aoai n ftewst sirona osinhsowimgecelokdthat, since sttion obviously took 1fatteredt themselves ttstthey had de-
nations in general-just ahnor w.aout hin, observed the current con- pace, the void musto be a reality, even fieredtmnu from his two chief appre-
day the practical arts have got a long ceptions of the gods, compared tiose if te metaputysiian cusd not con- Icsonte ear at the gpts ad the
start compared with thte revision of of different peoples, std reached the ceive it. Ite hit upon the sttion that( fear at eat.*** Tius one
beliefs in regard to msan anti the gots. concluion that the way fin which a aluithtings aere contposedi of minute, subtol tof Grek thinkers attaied to
* * *ritic pictured its gds was not the indestrutibe particles (or atomss) of! a ctnplete rejetion at religios be-
smurieoutcomse of anty knowledge of how fixed ktnds. Given noton andt suffi- lies in the nate of ntural science.
Itisa elctetak othey really looked and whether they cicnt time, these might by fortuitous (Continued on page 4
what we owe to thta Greeks. Leavingse ad lack eyes or blue, but was a re-
aside their supreme achievements in (fectito of the familiarly human.*. '
literature and art, we cast consider The secontdret discovery of the FrSi
ouly very briefly the general scopet Greekthiinkers was metaphysics iTipiyO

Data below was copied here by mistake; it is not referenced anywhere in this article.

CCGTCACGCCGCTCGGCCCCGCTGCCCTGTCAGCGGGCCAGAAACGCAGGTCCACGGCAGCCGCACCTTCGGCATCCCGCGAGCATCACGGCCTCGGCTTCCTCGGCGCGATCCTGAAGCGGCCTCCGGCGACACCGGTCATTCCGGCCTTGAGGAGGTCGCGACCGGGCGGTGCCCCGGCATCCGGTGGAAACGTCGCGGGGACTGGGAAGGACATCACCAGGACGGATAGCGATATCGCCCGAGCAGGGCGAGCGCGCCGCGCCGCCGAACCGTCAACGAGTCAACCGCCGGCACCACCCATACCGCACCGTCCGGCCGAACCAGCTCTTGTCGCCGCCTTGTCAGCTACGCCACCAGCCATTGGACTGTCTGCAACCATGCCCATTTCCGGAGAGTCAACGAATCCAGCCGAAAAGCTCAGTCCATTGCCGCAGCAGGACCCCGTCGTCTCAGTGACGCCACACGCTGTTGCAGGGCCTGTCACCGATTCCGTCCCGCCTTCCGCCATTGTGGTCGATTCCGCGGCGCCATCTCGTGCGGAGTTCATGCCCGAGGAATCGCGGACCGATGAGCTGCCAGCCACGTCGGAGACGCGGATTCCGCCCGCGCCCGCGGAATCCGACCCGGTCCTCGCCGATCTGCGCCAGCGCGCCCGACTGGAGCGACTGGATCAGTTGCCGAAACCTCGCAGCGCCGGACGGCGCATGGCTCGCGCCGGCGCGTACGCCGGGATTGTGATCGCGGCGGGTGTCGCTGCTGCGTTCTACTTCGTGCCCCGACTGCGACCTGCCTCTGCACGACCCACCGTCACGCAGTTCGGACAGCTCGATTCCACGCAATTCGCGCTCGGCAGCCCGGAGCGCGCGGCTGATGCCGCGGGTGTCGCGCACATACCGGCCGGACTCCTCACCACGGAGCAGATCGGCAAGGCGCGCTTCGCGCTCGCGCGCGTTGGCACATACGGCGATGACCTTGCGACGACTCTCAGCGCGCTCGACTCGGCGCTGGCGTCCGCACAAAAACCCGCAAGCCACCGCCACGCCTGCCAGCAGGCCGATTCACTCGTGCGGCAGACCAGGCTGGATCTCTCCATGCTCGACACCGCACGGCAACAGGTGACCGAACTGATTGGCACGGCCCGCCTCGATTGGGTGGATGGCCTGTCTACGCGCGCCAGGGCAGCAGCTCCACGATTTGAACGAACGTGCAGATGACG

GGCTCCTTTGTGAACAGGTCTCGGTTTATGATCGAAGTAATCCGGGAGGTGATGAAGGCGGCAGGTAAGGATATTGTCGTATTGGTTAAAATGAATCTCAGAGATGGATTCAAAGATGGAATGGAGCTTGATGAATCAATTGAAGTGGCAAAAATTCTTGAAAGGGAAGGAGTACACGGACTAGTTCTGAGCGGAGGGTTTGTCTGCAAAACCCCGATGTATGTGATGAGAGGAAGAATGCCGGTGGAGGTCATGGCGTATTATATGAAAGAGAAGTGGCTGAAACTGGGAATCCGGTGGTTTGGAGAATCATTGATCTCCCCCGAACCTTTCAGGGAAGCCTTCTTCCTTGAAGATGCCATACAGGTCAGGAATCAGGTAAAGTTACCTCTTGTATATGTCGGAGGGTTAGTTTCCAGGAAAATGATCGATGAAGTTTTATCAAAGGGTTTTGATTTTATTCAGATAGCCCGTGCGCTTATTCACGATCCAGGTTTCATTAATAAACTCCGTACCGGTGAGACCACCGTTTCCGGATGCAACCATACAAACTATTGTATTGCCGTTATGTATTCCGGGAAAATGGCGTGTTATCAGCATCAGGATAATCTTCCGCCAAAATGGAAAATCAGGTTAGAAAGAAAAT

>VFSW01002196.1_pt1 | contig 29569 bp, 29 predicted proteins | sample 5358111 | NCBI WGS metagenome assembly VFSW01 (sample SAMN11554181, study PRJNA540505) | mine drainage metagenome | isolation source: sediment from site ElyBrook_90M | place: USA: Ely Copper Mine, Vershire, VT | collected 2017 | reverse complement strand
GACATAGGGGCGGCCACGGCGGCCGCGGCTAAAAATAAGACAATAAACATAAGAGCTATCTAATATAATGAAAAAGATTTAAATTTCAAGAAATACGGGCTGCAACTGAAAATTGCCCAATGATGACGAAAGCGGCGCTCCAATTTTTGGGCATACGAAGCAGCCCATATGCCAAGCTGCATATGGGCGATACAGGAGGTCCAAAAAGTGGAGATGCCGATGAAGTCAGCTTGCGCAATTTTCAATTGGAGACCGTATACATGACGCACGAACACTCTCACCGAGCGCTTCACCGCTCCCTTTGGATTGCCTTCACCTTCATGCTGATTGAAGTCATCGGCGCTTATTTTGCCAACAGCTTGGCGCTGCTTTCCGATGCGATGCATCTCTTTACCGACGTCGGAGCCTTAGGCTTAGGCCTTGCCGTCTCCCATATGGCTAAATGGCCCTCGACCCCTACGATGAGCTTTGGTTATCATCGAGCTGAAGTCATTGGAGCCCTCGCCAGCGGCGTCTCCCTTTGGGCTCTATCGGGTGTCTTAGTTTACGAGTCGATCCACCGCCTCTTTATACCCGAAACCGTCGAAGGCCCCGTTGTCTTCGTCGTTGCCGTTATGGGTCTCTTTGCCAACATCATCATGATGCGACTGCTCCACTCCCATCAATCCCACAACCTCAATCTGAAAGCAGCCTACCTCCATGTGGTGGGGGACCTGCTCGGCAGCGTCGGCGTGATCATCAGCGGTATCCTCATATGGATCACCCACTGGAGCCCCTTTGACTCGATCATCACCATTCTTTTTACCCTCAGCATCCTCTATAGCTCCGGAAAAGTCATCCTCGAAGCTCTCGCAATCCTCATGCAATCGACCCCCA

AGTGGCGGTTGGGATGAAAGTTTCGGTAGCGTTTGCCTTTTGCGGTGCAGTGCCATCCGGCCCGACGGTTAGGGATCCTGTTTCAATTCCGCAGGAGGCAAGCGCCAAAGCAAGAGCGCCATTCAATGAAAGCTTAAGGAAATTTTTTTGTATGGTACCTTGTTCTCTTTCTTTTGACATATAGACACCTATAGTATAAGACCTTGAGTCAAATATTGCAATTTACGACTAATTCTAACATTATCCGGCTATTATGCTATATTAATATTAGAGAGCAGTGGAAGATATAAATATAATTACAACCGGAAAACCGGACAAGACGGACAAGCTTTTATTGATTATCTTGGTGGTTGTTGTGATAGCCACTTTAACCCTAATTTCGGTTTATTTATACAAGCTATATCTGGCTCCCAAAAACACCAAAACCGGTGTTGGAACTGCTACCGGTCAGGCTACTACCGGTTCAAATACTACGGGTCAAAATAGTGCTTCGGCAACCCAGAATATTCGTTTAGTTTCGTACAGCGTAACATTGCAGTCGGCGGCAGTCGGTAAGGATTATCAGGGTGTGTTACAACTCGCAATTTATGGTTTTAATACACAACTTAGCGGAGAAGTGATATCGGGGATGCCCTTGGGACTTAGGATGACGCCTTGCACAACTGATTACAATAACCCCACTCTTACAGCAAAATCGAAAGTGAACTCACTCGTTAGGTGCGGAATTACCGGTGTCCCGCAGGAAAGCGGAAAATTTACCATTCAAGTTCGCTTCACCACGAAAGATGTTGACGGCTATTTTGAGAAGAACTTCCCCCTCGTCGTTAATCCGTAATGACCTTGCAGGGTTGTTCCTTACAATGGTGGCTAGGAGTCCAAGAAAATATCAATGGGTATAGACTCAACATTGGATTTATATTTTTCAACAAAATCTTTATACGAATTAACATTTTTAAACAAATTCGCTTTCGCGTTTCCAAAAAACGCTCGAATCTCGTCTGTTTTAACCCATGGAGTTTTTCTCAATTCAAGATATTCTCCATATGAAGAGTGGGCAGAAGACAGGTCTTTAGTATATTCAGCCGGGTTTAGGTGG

anti nature of their thinking as it 0 * Nosadays netaphysics is re- THE GREAT MVIOGUL
reltecs tost closely to our theme. Ivredl by somce as our nolest effort to
YTe chief strength of the Greeks reacsh the highest trcuth, amnd scorned. hie iMst ,Ancient sunduCelebrastedi Indisan Diamond
lay in their treedoms fro iamper- by otrs as te silliest of wild-goose -- - iils
tug ssleiectal taditon. hey h cases. I amm inclind to rate it ike
no venerated classics, no holy ooks, smmoing, as a highly gratifying in- THlE 1101'611 STONE WEIGHED 77 , (~aIIs
usa ead languages to msaster, no au- dlgece to those who ike it, and, as Its citttsstleis$ltlOtl
isrtstocecchifresersta ndulgencies go, relatively innocent.
tionm. **Vu** e all engage its reveries how usuosg tiecron jewel of Titcuai
For a long tiue no technuical words satd fautasies of a homely, everyday WTt IIOSFi
wsere inveuntedito give aloofnmss0,andt--y-cecousAersed ivih oarDdsiresOo
tyecocrndwtuutdsrso seing precisicum to pilosophiccand (re :ccusssuus, btinthic-fautasy of tic FAtSiIMIES OF Til EEBRvt~ATED)'DIAMONDS
ssicutitic discussion. Ai-tole was!cutaphyslticiancus t0ies itself swith con-